Market Briefing June 2020Janet Campbell
For June, U.S. stock markets showed remarkable buoyancy amidst the murky and turbulent waters of this recessionary period. After plunging 7% on June 11th, the DJIA climbed upward to end the month up 0.27%. Investors’ continued optimism for technology companies lifted the tech-laden NASDAQ up a lofty 5.99%.
In early March, independently, but practically in conjunction with the sudden need for shelter-in-home restrictions, the Federal Reserve Board slashed the target range for its overnight funds rate to 0% – 0.25%, while also skipping release of quarterly economic projections. On June 10th the Fed resumed its release of quarterly forecasts, which included its projection that the U.S. economy will shrink 6.5% in 2020. The central bankers also kept interest rates near zero, with chairman Jerome Powell emphatically stating that they are “not thinking about raising rates”, and “not even thinking about thinking about raising rates.”
The massive government economic measures – interest rate cuts, individual stimulus checks, unemployment aid, emergency business grants, an array of lending facilities – initiated by the U.S. in March, were further augmented in June with extensions of the Paycheck Protection Program (PPP). Additionally, the Fed announced that it had started to buy corporate bonds, which, according to economist Frank Norhaft, “The purpose is to help these companies remain good employers in the marketplace, stand on their feet, not lay people off and hopefully bring people back to the workforce.”
By late June, jobless claims appeared to have plateaued when instead of falling further, the unemployment rate rose ever so slightly to a level of 13.4%. While losses in the labor market are enormous and grim, this level is less than the 19% that analysts were predicting previously.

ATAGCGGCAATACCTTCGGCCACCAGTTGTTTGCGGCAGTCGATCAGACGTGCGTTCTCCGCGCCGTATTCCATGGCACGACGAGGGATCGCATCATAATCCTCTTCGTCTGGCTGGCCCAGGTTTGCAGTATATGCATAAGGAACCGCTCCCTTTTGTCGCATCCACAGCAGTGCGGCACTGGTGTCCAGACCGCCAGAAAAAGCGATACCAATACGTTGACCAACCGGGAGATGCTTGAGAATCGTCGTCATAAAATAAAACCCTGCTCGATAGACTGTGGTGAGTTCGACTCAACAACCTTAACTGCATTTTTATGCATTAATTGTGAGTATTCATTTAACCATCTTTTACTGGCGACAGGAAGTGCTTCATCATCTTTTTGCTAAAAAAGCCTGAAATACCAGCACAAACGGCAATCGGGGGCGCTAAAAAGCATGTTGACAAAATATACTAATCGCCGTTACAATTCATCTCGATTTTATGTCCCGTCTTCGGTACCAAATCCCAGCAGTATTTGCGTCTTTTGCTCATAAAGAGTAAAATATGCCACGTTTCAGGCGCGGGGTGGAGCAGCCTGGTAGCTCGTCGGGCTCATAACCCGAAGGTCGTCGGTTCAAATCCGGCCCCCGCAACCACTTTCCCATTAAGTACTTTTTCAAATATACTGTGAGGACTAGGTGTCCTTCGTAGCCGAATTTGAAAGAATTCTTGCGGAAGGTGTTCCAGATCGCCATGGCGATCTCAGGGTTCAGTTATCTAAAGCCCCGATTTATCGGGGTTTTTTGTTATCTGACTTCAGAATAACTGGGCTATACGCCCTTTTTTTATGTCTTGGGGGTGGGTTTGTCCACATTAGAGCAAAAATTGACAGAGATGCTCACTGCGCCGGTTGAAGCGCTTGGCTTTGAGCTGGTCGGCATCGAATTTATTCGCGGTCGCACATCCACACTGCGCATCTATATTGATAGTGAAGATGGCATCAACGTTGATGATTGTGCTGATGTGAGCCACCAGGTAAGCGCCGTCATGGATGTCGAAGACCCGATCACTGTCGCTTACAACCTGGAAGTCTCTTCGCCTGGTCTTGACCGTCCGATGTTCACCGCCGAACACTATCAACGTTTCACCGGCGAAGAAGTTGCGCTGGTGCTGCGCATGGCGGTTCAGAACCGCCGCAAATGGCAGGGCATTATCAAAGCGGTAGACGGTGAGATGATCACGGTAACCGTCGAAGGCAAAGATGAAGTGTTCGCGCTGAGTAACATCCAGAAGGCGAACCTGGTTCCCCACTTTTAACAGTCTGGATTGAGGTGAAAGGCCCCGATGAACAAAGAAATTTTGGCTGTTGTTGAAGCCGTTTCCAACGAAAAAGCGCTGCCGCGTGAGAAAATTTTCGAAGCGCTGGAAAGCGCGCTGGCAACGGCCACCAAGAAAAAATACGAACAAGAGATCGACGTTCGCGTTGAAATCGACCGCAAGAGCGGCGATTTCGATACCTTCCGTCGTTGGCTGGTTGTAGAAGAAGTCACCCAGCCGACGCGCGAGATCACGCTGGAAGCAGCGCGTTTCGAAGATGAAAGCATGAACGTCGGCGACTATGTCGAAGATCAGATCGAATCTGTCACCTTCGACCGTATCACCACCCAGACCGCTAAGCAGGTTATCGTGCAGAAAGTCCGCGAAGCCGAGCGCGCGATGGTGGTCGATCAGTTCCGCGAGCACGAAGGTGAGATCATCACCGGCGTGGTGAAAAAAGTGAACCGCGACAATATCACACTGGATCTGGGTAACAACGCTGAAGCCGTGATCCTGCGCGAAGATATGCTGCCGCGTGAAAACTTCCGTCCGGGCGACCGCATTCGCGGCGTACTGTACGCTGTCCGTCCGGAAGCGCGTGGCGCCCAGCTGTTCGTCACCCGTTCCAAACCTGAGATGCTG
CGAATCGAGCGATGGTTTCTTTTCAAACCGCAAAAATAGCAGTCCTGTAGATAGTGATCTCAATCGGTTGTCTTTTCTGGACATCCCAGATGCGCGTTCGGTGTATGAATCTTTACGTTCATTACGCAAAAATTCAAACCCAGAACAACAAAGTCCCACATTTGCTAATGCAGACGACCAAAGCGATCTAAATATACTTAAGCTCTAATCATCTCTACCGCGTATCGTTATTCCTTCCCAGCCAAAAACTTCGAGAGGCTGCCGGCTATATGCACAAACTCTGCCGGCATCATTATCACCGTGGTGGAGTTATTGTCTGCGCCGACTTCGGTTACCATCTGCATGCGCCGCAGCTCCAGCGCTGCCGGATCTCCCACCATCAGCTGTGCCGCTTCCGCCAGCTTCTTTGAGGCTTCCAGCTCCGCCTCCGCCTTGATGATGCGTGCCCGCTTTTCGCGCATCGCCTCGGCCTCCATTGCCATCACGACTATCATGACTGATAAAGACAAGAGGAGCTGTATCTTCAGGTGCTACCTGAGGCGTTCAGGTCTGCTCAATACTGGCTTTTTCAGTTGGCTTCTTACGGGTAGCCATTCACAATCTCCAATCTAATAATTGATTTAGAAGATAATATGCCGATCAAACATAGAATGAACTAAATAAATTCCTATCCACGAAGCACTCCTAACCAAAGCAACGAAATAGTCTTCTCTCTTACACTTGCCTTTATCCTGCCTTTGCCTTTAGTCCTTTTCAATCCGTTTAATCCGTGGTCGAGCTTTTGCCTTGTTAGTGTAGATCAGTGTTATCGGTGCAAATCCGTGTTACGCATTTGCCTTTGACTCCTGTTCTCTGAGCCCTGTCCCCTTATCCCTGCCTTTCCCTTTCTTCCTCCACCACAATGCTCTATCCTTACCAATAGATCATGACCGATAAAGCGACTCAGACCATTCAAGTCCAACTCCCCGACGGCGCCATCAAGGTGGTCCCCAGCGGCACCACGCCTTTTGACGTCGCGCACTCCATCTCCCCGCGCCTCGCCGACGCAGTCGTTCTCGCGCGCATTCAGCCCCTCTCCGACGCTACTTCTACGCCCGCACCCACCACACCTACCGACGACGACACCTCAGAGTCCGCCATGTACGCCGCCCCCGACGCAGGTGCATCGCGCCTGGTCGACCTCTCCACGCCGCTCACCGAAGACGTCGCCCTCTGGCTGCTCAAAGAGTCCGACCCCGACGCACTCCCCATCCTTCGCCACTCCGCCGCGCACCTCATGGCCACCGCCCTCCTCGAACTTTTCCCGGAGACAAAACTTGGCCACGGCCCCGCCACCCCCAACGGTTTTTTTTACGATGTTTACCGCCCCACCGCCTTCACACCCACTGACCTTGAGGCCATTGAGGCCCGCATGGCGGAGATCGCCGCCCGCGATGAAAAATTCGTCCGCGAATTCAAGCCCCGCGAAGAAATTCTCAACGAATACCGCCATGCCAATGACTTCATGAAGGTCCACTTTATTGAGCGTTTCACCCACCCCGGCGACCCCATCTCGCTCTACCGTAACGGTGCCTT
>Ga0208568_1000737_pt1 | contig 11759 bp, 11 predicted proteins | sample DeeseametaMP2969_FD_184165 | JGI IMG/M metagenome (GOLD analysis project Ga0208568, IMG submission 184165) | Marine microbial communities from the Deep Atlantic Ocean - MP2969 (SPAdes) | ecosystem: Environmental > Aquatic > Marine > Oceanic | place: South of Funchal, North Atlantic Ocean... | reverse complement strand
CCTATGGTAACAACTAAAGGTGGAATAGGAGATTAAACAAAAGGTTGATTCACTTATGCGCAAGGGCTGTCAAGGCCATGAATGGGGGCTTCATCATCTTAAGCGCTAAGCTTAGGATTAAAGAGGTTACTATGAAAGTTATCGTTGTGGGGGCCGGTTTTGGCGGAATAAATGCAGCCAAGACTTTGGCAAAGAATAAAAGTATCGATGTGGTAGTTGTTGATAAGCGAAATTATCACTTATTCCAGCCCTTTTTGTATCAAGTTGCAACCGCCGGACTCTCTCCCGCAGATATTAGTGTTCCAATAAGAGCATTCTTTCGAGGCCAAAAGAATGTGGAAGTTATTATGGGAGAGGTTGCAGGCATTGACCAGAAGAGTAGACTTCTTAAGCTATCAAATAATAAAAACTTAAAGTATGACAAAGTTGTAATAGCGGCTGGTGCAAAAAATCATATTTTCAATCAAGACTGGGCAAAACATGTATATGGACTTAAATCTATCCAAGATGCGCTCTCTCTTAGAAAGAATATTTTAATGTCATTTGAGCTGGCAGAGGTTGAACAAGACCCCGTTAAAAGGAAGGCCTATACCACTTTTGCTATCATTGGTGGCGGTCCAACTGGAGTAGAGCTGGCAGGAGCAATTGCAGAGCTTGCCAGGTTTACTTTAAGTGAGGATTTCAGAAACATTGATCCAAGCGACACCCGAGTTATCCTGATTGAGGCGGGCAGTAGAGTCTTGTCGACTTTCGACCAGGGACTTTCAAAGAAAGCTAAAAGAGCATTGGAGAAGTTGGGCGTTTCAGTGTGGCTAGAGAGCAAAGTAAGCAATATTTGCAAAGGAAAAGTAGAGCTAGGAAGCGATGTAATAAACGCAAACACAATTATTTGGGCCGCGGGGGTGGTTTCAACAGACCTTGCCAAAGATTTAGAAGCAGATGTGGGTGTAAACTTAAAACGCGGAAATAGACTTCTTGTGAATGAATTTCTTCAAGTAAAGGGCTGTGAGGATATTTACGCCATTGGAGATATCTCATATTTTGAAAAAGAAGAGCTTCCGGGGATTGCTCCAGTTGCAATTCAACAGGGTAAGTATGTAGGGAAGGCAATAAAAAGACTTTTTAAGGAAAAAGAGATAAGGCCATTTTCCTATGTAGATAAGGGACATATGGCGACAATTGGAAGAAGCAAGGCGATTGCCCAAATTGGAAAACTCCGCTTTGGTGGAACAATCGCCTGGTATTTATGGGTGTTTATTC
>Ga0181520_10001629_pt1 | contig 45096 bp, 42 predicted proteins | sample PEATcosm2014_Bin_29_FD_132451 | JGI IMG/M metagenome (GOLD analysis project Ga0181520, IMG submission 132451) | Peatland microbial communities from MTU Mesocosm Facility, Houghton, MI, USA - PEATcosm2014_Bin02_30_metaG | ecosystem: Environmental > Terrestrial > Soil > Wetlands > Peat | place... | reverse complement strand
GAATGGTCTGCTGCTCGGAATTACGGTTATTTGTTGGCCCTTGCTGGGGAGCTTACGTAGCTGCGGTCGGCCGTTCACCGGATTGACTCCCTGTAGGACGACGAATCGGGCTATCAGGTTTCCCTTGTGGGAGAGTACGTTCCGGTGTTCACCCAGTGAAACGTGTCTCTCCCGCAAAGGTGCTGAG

Also late in June, the Commerce Department reported a rebound in b. Although positive in direction, it still leaves spending 11% below its pace before the pandemic hit.
Likewise, consumer confidence rose to a reading of 98.1 for June, which was a bit less pessimistic than economists had anticipated. The index had stood near a 20-year high at 132.6 in February before the pandemic restricted swaths of the economy. It fell to as low as 85.7 in April.
July’s economic reports, along with Covid-19 developments across the nation, will be closely scrutinized for indications of economic stabilization and resiliency. Employment conditions, consumer sentiment and consumer spending all have the potential to greatly sway consumer behavior and investor confidence.
While it’s true that the pandemic has brought some sectors of the economy to a grinding halt, and impeded others, that’s not true for all. As reports are released, visibility will be gained for the magnitude and uneven impact on the various sectors of the economy and its participants.
Also with July comes the release of earnings for Q2 2020. Earlier this year, amidst the staggering uncertainties of this prevailing Covid-19 period, numerous companies withdrew guidance for their earnings outlook for the remainder of 2020. So much of the world – individuals, companies and governments – have only begun their grappling with new patterns of living, not for a “post-pandemic” existence, but for a “with-pandemic” existence.
Thus far, investor confidence has been supported by the massive flood of government stimulus and intervention. With the arrival of earnings season, investors are bracing themselves as the estimated earnings decline for the S&P 500 is -43.8%, the largest decline since our country’s last recession 12 years ago in Q4 2008.
In recent weeks, the easing of shelter-in-place restrictions has allowed for the restoration of some commercial activity. Much of this has been too recent to have significantly impacted Q2 earnings, especially for sectors that have been hardest hit. More should be reflected in Q3 results.
Beyond Q2 2020, analysts currently forecast a choppy U.S. recovery gaining traction. They project decelerating earnings declines throughout 2020, with a return to earnings growth in Q1 2021.
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